Sony won’t have any trouble selling the first million or so PSP systems, thanks to an impressive first crop of games.

A total of 24 titles from Sony and other publishers are gracing the PSP during the so-called "launch window." I didn’t get to test them all, but the ones I did run through more than show off the PSP’s capabilities.

Most of the games were titles published by Sony itself: "Twisted Metal: Head-On,’’ "Wipeout Pure,’’ "NBA’’ and "Untold Legends: Brotherhood of the Blade.’’

I also tested Capcom’s "Darkstalkers Chronicle: The Chaos Tower.’’

"Twisted Metal: Head-On’’: This car combat series is a well-known franchise to most gamers, and it’s definitely a lot of fun to play. The controls are pretty simple: use missiles, machine guns and special attacks to blow up all the other cars in each arena.

It’s a formula that never gets old.

There are also a couple of interesting multiplayer modes. If a few other PSP owners are nearby, play them head-to-head using the PSP’s internal Wi-Fi gear to communicate back-and-forth directly between PSPs. This is known as an ad hoc connection.

Or, if there’s a Wi-Fi hotspot in range or a Wi-Fi network set up at home, scour the Internet for other PSP owners logged into "Twisted Metal’’ anywhere in the world, and play against them. This is called an infrastructure connection.

When buying a PSP game, look on the back of the box and it will say whether it supports ad hoc or infrastructure connections (or both).

Unfortunately, I didn’t have a second PSP to test the direct link, and I couldn’t find anyone else online when I tapped into my home Wi-Fi network, since the PSP was not yet available publicly at the time.

Some highlights of the other titles:

"Wipeout Pure’’: If you want to see just how powerful the 3D graphics chip in the PSP is, this is the game to do it.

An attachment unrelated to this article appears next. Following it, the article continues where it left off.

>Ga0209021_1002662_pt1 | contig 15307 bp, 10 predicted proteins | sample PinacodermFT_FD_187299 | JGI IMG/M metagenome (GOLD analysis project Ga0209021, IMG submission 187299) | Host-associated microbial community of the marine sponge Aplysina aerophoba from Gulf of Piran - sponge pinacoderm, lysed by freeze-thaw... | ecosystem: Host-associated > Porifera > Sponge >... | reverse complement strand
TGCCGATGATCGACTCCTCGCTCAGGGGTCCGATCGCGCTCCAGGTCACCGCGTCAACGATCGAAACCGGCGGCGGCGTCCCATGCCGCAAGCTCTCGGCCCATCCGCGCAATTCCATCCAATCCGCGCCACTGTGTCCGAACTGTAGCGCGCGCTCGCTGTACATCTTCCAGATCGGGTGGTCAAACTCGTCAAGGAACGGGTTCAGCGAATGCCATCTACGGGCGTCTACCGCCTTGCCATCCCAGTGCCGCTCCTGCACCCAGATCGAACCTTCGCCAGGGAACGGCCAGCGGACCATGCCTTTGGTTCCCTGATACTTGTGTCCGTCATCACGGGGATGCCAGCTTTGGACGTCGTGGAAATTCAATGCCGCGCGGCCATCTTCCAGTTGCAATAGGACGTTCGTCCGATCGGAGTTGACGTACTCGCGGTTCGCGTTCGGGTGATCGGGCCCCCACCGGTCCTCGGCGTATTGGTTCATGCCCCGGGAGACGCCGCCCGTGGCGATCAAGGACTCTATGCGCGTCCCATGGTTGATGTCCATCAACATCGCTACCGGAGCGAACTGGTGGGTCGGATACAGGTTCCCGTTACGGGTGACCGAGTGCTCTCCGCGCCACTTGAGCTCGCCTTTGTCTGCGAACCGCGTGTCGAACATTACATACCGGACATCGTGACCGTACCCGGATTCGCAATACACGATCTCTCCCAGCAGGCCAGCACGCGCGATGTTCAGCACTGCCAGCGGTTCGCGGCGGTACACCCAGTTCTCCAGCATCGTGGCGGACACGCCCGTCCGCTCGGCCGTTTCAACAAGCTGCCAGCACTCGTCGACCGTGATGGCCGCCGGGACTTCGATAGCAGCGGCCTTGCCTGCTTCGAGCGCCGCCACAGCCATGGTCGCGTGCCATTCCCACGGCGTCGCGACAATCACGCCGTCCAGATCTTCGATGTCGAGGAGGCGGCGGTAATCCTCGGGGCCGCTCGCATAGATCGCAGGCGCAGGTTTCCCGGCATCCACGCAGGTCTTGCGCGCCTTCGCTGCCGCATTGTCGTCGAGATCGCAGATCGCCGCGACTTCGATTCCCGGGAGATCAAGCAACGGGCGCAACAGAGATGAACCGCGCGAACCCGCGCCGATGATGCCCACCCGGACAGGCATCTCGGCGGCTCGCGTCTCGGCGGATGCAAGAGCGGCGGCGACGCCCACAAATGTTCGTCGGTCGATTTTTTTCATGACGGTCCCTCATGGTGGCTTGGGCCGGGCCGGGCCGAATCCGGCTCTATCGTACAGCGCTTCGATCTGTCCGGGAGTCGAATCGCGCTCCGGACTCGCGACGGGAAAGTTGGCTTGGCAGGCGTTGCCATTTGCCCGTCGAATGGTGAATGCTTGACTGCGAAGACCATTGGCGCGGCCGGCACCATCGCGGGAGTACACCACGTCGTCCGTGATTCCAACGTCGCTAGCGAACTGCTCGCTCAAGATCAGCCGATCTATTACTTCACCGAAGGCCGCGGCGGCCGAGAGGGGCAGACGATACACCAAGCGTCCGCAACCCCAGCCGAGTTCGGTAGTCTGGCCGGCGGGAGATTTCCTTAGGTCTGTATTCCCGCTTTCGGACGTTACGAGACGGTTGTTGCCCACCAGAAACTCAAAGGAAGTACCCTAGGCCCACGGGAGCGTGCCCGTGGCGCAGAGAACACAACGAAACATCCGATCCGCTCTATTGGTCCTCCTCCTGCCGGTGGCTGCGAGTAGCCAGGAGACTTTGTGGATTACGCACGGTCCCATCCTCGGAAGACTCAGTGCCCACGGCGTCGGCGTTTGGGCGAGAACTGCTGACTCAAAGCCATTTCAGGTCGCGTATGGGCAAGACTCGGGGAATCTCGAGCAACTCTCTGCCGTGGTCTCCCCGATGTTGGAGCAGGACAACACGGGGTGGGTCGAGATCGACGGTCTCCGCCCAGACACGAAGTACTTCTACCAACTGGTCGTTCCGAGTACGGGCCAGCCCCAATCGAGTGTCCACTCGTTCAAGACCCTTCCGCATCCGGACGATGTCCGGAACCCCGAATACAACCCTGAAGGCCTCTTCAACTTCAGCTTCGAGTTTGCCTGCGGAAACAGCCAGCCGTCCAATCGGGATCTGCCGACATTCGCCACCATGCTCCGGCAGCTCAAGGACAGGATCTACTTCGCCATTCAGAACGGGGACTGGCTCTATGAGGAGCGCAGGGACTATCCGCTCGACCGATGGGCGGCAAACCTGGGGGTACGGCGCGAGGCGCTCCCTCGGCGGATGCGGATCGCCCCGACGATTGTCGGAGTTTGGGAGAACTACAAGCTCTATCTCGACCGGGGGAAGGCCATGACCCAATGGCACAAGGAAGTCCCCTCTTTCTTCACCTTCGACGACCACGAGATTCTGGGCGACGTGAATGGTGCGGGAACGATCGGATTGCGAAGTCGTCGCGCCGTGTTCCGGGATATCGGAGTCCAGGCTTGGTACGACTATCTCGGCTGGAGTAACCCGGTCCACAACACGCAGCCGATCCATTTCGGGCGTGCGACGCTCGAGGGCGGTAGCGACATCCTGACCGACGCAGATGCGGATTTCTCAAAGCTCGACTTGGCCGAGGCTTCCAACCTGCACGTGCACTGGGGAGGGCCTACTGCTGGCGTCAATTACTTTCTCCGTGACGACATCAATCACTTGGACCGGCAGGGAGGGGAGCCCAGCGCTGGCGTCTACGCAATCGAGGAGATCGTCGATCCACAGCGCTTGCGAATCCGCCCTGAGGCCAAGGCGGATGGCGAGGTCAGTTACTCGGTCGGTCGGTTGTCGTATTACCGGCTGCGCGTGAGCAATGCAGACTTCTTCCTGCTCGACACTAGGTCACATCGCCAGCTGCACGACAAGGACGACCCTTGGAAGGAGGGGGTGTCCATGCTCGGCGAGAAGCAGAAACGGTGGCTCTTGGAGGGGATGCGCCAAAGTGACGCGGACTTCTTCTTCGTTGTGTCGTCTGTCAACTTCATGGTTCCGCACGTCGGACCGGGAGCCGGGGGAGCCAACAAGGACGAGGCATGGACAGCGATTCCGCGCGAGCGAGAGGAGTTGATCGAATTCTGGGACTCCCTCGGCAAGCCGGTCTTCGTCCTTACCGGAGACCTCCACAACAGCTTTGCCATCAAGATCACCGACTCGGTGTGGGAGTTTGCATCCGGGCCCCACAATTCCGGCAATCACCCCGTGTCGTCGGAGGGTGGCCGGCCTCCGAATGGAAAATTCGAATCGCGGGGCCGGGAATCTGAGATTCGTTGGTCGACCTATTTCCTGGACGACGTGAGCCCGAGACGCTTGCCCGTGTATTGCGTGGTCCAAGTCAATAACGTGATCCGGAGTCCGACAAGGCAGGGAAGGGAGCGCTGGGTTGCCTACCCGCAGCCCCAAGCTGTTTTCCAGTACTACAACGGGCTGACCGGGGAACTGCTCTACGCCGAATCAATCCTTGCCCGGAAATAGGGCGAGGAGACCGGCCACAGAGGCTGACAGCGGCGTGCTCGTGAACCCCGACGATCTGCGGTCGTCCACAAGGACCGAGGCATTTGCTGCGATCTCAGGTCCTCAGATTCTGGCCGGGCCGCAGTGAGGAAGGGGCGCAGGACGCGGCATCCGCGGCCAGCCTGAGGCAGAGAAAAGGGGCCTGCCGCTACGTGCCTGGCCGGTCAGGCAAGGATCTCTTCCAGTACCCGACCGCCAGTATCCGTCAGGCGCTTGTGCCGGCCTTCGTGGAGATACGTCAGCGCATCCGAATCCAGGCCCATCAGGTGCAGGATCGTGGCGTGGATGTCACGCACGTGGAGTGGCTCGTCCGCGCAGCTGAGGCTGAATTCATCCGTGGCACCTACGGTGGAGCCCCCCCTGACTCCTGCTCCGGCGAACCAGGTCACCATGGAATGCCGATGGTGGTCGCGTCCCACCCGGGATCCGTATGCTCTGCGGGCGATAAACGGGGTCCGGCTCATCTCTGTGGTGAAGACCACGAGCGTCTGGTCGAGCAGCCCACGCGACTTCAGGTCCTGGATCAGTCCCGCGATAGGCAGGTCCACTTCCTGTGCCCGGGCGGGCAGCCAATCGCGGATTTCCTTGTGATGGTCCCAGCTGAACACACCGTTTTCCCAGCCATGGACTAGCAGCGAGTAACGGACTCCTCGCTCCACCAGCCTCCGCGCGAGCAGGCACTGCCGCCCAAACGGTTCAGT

This futuristic racing game has players zooming down racetracks that swoop through clouds and mountains, beneath the ocean and between soaring skyscrapers.

"NBA’’: The developers of this basketball game clearly didn’t invest a lot of time in coming up with a name for their creation, and the gameplay is also somewhat uninspired.

The graphics are sharp, and the wide screen lets gamers see a lot more of the court than usual with basketball games on regular square televisions. But EA’s coming "NBA Street Showdown’’ for the PSP will probably be more fun.

"Untold Legends: Brotherhood of the Blade’’: This action-oriented role-playing game borrows a lot of graphical and gameplay elements from the excellent Baldur’s Gate: Dark Alliance franchise. It uses the same overhead viewing angle, with the same style of 3D characters and objects.

Instead of turn-based combat, where you select your attack and then wait to attack again in the next round, "Untold Legends’’ uses a real-time system, which means pounding the buttons as fast as possible to chop up the bad guys.

One of the big selling points for "Untold Legends’’ is the cooperative multiplayer mode via Wi-Fi, but once again I found that getting to be an early tester is a lonely perk.

"Darkstalkers Chronicle’’: It’s a two-dimensional fighting game in the "Street Fighter II’’ mold.

I don’t particularly care for that genre, but it has a pretty hard-core following that will be pleased with the results on the PSP.

Since the action in these games always scrolls from side-to-side, the wide screen means that you have a bigger combat arena than ever before.

And the bright, colorful graphics look great on the PSP’s LCD.

If you’re a fan, don’t miss it.

"Twisted Metal: Head-On’’

Grade: A-

For PSP, $39, suitable for ages 13 and up

"Wipeout Pure’’

Grade: B+

For PSP, $39, suitable for all ages


Grade: B-

For PSP, $39, suitable for all ages

"Untold Legends: Brotherhood of the Blade’’

Grade: A-

For PSP, $39, suitable for ages 13 and up

Darkstalkers Chronicle: The Chaos Tower’’

Grade: B+

For PSP, $39, suitable for ages 13 and up